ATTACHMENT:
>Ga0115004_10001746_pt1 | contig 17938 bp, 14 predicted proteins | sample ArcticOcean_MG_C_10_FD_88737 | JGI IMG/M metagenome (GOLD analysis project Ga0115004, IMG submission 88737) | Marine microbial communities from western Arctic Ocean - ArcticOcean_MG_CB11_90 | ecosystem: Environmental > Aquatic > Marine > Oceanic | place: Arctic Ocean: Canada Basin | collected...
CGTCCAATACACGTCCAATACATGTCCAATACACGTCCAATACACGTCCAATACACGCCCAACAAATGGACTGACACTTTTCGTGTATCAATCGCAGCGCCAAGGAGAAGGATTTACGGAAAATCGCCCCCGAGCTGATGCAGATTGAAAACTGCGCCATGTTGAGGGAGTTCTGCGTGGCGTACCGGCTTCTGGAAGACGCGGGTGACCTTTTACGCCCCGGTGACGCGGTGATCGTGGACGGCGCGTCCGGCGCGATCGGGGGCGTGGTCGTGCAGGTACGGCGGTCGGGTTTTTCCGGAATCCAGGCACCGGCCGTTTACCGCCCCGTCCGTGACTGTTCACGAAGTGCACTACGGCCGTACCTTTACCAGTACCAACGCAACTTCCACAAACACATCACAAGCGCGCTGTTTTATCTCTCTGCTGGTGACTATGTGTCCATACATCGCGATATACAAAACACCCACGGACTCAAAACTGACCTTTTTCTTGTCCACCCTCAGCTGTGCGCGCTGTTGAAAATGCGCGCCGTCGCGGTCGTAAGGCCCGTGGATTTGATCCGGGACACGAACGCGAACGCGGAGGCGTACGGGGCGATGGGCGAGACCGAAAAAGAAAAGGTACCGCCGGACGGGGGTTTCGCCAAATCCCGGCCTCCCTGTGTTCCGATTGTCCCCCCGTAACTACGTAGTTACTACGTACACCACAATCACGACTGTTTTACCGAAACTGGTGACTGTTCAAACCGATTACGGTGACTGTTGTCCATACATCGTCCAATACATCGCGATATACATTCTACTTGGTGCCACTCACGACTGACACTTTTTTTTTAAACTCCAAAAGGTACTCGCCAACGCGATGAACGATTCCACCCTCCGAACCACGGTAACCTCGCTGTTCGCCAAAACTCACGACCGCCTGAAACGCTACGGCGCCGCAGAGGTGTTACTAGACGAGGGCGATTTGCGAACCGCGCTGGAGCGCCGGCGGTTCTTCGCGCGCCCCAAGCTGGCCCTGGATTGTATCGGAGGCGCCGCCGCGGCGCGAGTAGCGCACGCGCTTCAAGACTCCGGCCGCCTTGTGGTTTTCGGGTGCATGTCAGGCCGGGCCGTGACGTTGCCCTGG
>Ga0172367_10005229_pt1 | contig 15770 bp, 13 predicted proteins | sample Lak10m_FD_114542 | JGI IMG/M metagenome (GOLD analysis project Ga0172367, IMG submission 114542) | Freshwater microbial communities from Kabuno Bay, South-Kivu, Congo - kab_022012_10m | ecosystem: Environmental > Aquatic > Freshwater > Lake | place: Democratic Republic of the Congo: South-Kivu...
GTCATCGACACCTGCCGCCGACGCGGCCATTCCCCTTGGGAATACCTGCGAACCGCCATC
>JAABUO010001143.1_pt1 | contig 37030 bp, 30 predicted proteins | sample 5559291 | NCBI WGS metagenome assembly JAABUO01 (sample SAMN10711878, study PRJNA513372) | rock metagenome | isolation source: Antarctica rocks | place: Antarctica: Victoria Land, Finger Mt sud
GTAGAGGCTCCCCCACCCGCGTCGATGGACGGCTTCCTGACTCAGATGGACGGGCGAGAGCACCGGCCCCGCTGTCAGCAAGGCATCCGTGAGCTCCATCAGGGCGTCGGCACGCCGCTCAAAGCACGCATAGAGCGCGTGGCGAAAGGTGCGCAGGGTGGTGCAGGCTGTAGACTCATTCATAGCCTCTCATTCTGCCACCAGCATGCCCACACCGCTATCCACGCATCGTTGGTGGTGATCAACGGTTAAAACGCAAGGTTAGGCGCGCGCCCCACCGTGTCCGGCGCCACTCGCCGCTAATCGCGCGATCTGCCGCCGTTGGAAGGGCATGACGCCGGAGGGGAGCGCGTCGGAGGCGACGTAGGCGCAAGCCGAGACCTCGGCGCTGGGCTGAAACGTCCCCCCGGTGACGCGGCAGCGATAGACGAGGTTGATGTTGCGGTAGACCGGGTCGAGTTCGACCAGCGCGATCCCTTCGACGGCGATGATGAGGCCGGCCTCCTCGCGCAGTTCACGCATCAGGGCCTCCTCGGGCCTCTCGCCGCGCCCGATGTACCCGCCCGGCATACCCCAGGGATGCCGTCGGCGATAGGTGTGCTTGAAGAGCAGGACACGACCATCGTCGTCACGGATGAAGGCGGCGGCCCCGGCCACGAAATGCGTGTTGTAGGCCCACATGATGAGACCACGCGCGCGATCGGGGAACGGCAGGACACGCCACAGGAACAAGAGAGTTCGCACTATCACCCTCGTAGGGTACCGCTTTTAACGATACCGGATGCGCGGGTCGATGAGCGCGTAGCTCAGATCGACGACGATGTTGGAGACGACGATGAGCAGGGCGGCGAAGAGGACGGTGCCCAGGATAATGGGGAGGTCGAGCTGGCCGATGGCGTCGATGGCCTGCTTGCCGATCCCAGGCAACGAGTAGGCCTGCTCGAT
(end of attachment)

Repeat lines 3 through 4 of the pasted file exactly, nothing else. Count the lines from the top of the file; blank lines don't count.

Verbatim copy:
>Ga0172367_10005229_pt1 | contig 15770 bp, 13 predicted proteins | sample Lak10m_FD_114542 | JGI IMG/M metagenome (GOLD analysis project Ga0172367, IMG submission 114542) | Freshwater microbial communities from Kabuno Bay, South-Kivu, Congo - kab_022012_10m | ecosystem: Environmental > Aquatic > Freshwater > Lake | place: Democratic Republic of the Congo: South-Kivu...
GTCATCGACACCTGCCGCCGACGCGGCCATTCCCCTTGGGAATACCTGCGAACCGCCATC